Tuesday, February 3, 2009
India Shows $10-$20 Laptop ($10US, 500 Rupees, 8 Euros, 7.25 GBP)
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Tirumpati, India, February 3, 2000 -- India is showing off a prototype of what is to be the world's cheapest laptop / notebook, the Sakshat, which is variously reported to have a price tag of just 10 or 20 US dollars. This is truly a depression computer and marks an astonishing level of deflation in prices of technical goods.
Indian government sources say the prototype is the centerpiece of an ambitious e-learning program to link 18,000 colleges and 400 universities across the country.
India has a reputation for creating ultra-cheap technologies, a trend sparked last year by the Tata Nano, the world's cheapest car at $2500 (see Nano).
The computer, known as Sakshat, which translates as "before your eyes", will be launched as part of a new 46 billion RS "national mission for education." This envisages a network of laptops from which students can access lectures, coursework and specialist help from anywhere in India, triggering a revolution in education. A number of publishers have reportedly agreed to upload portions of their textbooks on to the system.
Prabhakar Rao, vice-chancellor of the university in Andhra Pradesh from where the Sakshat will be launched, said that India was "looking to get the hardware and software cheaper. In a developing country, costs have to be kept low so that the maximum number of students will benefit. That means cheap computers and cheap broadband access, so that students get access to ebooks and ejournals."
Designed by scientists at the Vellore Institute of Technology, the Indian Institute of Science in Bangalore, the Indian Institute of Technology in Madras and the state-controlled Semiconductor Complex, the laptop has 2 GB of RAM and wireless connectivity. To keep costs low, experts say it will not use familiar Microsoft Windows software.
Officials are confident that the Rs500 price tag can be met. R.P. Agarwal, the top civil servant for Indian higher education, told newspapers last week that "at this stage, the price is working out to be US$20, but with mass production it is bound to come down," presumably to the $10 target mentioned by other sources.
However, some experts doubt that a laptop at US$20 or US$10 is commercially sustainable. Rajesh Jain, managing director of Netcore Solutions and a pioneer of low-cost computing in India, said: "You cannot even [make] a computer screen for $20. And India does not build much computer hardware. So where will the savings come from?"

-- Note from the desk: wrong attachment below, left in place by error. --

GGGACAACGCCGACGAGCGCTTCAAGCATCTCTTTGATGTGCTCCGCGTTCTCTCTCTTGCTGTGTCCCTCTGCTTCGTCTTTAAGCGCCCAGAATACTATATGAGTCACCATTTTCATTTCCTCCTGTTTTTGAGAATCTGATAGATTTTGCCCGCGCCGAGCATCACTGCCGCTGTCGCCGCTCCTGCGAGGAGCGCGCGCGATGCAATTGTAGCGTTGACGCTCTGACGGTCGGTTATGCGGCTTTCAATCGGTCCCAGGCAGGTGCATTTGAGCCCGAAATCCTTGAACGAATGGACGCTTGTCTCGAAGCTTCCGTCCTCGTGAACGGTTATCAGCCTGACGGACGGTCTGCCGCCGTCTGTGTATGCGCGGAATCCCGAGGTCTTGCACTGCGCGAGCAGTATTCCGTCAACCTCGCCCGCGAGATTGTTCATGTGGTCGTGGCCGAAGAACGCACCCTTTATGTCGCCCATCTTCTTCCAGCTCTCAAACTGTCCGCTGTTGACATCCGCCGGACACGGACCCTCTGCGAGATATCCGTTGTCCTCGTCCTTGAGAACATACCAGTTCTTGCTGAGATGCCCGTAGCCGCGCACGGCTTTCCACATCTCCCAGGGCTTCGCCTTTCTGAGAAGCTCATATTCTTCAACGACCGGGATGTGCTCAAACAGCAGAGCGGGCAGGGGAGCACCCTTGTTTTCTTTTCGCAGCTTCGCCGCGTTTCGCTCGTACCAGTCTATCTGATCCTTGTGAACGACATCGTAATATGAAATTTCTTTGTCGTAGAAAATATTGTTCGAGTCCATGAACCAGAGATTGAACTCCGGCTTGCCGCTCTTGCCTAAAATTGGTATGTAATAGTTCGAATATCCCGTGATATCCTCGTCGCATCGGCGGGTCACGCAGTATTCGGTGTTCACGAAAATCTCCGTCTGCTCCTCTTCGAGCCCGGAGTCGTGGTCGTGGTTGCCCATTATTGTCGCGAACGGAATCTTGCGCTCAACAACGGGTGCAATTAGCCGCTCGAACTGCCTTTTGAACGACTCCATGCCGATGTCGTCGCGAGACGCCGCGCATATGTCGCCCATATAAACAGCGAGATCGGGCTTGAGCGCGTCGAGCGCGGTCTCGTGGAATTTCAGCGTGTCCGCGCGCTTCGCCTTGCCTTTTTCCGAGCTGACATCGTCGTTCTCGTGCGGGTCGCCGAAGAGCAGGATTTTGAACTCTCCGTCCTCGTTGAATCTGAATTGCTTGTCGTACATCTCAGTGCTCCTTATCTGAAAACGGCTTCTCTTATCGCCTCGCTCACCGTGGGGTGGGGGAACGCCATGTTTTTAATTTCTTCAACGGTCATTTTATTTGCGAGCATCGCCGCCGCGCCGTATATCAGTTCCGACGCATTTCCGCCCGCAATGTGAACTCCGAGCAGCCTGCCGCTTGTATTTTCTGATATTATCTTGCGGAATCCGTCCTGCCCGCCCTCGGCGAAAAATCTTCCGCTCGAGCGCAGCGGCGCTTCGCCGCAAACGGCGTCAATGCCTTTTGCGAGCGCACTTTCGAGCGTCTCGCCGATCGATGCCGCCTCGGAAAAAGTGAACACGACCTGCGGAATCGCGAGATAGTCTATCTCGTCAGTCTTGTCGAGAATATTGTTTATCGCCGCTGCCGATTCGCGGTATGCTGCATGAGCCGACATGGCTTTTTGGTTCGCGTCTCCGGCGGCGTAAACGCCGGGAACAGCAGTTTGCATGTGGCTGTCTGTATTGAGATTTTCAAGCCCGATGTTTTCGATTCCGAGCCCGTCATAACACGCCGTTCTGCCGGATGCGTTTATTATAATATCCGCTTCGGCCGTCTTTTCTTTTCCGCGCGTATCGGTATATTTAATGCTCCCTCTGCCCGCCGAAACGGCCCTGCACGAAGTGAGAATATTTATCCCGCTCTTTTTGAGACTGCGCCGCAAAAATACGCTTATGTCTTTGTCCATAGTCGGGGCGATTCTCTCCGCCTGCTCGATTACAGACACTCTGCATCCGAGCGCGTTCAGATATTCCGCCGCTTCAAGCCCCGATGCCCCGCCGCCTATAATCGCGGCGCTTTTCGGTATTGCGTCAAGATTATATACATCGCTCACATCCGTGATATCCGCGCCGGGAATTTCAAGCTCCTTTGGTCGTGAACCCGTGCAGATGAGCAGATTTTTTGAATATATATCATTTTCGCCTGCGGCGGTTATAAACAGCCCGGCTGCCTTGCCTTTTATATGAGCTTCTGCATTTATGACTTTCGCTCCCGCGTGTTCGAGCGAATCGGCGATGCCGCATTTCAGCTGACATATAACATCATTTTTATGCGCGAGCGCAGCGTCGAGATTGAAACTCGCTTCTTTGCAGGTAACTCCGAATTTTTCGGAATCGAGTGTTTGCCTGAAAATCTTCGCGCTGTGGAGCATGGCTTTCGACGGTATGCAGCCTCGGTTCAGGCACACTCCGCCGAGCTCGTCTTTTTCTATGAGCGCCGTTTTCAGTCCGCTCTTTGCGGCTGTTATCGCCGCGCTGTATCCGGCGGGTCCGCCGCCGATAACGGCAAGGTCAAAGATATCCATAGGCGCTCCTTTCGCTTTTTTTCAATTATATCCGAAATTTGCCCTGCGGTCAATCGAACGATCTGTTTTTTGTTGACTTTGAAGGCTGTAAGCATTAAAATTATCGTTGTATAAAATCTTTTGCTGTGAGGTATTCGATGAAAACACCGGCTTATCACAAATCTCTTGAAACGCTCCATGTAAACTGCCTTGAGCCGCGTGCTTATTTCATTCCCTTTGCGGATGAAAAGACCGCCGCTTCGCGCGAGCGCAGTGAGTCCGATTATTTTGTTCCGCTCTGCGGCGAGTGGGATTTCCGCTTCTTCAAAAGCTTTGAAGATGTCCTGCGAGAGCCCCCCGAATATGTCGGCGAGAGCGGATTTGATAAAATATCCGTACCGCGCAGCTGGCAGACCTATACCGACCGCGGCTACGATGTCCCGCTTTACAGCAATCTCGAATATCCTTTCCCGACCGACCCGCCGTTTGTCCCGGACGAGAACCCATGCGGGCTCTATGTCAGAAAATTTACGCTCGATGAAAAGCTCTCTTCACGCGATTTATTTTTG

THE REAL PRICE CHAMP IS THE ALPHA 400 AND ITS BROTHERS
The actual course of the race to the bottom is more apt to work out as follows. More and more manufacturers and brands will adopt the 400-MHz MIPS-processor technology of the Alpha 400, Elonex, HiVision, Razorbook, etc., of this blog. There probably will be 30 or more brands of 400s in a year or two.
The 400s are the successors to the Asus EEE as the low-price leader. Essentially, Asus has abandoned the quest for least price and joined Microsoft and Intel in their quest to keep prices and profits high. The EEE is nothing more than a bait-and-switch tactic of Asus, who apparently never had any intention to produce laptops for $200, much less $100 or less.
The quest will be furthered when the circuitry on the 400 or a similar machine is reduced to perhaps two or three chips, using the system-on-a-chip (SoC) approach: whole chip sets and the motherboard being replaced by a few very large chips on a small PCB (printed-circuit board).
A post below shows the interior of the Alpha 400 using current technology. The SoC approach can certainly reduce the IC count and circuit-board size and complexity. Already the Alpha 400 can be sold (by Exon International) for $89 wholesale, so an equivalent laptop using SoC technology and selling for $75 or less in the coming year seems well within reason.
Also reducing the cost to the consumer will be new marketing techniques, for example selling the mini-laptops on bubblepack cards (photo) on racks in dollar stores, drugstores, grocery stores, and the like.